Gene Hammett: I, and that shows a little bit of humility. You have there to you because you probably are an expert in some domains of it, but probably not every domain.
Shaun Sexton: Right? Right.
Gene Hammett: You got to rely on others around you and be humble enough to know where your strengths are and where they’re not. And that probably gives you a lot of respect across the team. Would you say?
Shaun Sexton: Absolutely. Absolutely. They, know, I empower them to, do their jobs and I will not get in their way. I’m just there to be supportive.
Gene Hammett: Another aspect of servant leadership is this whole concept of an upside-down. We’ve all looked at these typical pyramids that are smaller at the top. And then they flow down. As the organization gets bigger, we have different levels of expertise and that, you know, on the very front lines of [00:11:00] employees, of those guys that are maybe tickling the keyboards and your world and making things happen with servers and, and whatnot. but in certainly the ship, we flip that upside down. You work for the people above that, and finally. You’re all working for the people on the front lines. And they’re working for the people that are paying the bills, the customers. Is that a fair representation of certain leadership in your world?
Shaun Sexton: Absolutely. The first time I drew out our org chart, I put myself at the top of it and then I put my middle-management coming down, and then that went down to the technicians are out in the field and client-facing. And then I looked at everybody in that org chart and I said, you know what, everybody at the top, all the way down towards the bottom. Is absolutely replaceable. The people that are client-facing and actually doing the job. Those are my people that are not replaceable. I need to flip this pyramid. This pyramid should be though totally upside down. And I didn’t like seeing myself at the top of because even I’m replaceable. And so I kind of flipped it. I put myself at the very bottom. And then I put the management that I report to above myself and in the technicians that they [00:12:00] report to up there. So the client-facing people, the people who are out in the field, they see the client, they know what’s going on in the company more than anyone does more than I do. I’m not in the day-to-day those are the people at the top of our pyramid.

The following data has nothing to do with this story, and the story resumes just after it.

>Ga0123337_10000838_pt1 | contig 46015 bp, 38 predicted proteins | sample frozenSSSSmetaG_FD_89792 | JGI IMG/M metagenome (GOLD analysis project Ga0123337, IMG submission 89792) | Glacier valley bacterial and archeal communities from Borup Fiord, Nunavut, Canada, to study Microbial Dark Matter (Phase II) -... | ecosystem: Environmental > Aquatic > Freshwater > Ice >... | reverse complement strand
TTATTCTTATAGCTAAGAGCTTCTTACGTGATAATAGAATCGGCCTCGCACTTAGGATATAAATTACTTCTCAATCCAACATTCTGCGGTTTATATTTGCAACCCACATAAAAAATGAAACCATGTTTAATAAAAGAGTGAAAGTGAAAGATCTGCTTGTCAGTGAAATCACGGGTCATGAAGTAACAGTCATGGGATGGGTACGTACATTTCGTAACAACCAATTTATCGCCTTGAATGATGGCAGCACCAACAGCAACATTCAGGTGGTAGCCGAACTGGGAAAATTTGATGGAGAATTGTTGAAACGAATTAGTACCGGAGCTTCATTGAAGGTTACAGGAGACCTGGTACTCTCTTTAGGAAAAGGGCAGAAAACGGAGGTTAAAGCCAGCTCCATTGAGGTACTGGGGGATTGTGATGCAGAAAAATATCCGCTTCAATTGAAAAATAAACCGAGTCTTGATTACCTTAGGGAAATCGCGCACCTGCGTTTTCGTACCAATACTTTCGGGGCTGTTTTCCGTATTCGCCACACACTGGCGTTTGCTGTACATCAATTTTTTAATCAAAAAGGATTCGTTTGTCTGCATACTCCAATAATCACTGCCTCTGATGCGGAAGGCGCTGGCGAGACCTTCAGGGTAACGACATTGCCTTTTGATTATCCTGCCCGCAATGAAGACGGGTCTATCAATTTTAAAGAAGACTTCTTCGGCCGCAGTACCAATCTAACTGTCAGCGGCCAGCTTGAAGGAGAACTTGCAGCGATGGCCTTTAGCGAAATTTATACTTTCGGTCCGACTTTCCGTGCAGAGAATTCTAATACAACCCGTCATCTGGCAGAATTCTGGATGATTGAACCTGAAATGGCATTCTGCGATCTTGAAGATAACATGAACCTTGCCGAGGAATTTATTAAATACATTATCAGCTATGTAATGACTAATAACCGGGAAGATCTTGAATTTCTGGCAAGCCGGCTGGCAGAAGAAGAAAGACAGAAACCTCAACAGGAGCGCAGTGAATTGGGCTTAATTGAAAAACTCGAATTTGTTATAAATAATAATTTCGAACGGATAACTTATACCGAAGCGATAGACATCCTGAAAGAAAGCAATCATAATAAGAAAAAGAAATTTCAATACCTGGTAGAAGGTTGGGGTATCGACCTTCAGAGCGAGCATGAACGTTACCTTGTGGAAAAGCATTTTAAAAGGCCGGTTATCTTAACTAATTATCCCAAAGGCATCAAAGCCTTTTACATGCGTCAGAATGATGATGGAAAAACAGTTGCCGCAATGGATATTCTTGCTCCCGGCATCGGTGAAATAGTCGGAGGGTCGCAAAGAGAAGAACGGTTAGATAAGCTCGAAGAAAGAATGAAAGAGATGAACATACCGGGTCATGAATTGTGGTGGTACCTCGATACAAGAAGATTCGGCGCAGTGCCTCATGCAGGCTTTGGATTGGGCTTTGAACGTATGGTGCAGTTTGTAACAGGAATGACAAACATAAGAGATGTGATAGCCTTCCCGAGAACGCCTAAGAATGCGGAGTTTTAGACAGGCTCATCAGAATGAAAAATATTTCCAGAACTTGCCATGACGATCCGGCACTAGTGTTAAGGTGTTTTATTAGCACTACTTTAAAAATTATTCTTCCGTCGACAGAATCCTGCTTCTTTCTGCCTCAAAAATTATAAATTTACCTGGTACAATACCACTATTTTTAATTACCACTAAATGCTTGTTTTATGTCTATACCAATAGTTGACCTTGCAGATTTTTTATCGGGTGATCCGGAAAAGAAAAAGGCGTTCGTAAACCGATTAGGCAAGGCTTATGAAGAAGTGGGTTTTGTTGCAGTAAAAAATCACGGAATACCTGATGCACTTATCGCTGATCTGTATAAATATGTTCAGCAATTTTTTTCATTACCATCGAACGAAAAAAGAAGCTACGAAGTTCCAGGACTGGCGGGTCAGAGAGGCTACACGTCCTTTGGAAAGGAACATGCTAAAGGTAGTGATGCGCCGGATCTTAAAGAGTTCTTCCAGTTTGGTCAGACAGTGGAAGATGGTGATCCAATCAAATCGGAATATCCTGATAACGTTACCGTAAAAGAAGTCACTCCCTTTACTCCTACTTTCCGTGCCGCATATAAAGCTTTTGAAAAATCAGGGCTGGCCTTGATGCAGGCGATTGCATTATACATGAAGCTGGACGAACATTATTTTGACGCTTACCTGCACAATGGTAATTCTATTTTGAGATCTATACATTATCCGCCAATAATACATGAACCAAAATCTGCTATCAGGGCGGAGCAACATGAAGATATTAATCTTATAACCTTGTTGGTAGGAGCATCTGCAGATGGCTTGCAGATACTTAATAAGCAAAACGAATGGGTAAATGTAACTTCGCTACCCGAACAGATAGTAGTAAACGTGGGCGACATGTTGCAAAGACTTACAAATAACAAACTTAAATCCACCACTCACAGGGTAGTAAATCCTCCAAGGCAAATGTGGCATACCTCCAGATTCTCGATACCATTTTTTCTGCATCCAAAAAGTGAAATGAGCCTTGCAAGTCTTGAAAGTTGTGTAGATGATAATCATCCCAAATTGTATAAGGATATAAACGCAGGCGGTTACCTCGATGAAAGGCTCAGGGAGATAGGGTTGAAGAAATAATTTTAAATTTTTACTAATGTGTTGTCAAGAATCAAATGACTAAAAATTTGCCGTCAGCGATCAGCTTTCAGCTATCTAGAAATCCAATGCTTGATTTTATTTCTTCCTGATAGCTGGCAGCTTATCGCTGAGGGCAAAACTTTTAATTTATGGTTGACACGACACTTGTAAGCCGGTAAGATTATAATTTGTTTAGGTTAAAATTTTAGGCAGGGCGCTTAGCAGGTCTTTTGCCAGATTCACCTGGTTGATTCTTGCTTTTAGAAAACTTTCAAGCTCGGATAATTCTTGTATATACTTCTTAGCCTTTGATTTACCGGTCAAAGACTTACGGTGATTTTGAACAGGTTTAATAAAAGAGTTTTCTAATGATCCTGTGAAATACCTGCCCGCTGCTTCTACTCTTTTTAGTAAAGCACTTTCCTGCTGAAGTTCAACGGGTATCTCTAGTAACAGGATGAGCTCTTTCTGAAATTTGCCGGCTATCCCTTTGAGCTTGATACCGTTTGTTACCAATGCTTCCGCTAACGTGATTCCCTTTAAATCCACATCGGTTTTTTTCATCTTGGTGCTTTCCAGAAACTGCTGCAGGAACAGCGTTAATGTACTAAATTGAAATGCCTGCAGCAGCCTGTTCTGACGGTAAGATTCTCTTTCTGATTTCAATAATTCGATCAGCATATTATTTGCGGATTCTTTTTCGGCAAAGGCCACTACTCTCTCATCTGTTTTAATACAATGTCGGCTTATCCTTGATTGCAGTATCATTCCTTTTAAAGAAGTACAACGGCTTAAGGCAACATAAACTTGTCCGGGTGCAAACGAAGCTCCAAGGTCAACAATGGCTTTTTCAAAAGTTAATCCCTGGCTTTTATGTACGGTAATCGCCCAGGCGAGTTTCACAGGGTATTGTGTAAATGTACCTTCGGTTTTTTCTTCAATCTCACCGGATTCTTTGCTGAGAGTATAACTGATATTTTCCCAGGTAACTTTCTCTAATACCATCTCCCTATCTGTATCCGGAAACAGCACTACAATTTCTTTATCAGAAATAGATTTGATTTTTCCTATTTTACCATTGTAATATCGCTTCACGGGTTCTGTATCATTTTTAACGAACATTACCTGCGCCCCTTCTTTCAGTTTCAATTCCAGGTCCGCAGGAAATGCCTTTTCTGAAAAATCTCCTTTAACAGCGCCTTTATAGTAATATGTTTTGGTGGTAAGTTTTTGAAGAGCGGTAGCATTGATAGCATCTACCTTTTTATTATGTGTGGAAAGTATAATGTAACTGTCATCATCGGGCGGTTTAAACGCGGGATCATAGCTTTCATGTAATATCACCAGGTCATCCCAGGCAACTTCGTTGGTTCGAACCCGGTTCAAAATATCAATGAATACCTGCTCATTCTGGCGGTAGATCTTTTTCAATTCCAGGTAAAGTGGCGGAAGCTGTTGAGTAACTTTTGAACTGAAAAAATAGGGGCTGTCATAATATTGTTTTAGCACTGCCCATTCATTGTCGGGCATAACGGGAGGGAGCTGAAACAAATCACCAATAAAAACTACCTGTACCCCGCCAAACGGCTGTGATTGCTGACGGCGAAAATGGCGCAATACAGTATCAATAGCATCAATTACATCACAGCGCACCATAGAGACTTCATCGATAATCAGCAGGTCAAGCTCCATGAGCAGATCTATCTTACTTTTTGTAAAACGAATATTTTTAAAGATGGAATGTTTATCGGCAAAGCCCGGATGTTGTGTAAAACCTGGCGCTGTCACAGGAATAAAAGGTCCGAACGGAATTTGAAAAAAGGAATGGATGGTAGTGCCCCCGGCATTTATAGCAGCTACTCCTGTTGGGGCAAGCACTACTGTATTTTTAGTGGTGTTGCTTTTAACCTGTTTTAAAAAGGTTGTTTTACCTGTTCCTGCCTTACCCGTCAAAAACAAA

Gene Hammett: I love the way the detail you gave there about replaceable. Cause the ones that are on the frontline. And I don’t think it’s just your world of it, but really is they, they are the ones that are making all of this work together and servicing and adding value across the organization. When you look at servant leadership, I think there’s some, some gaps that happen when we take it too far. It’s not a bad thing, but I also talked to a lot of clients about serving too much. Is a problem. Have you ever run into that across your company?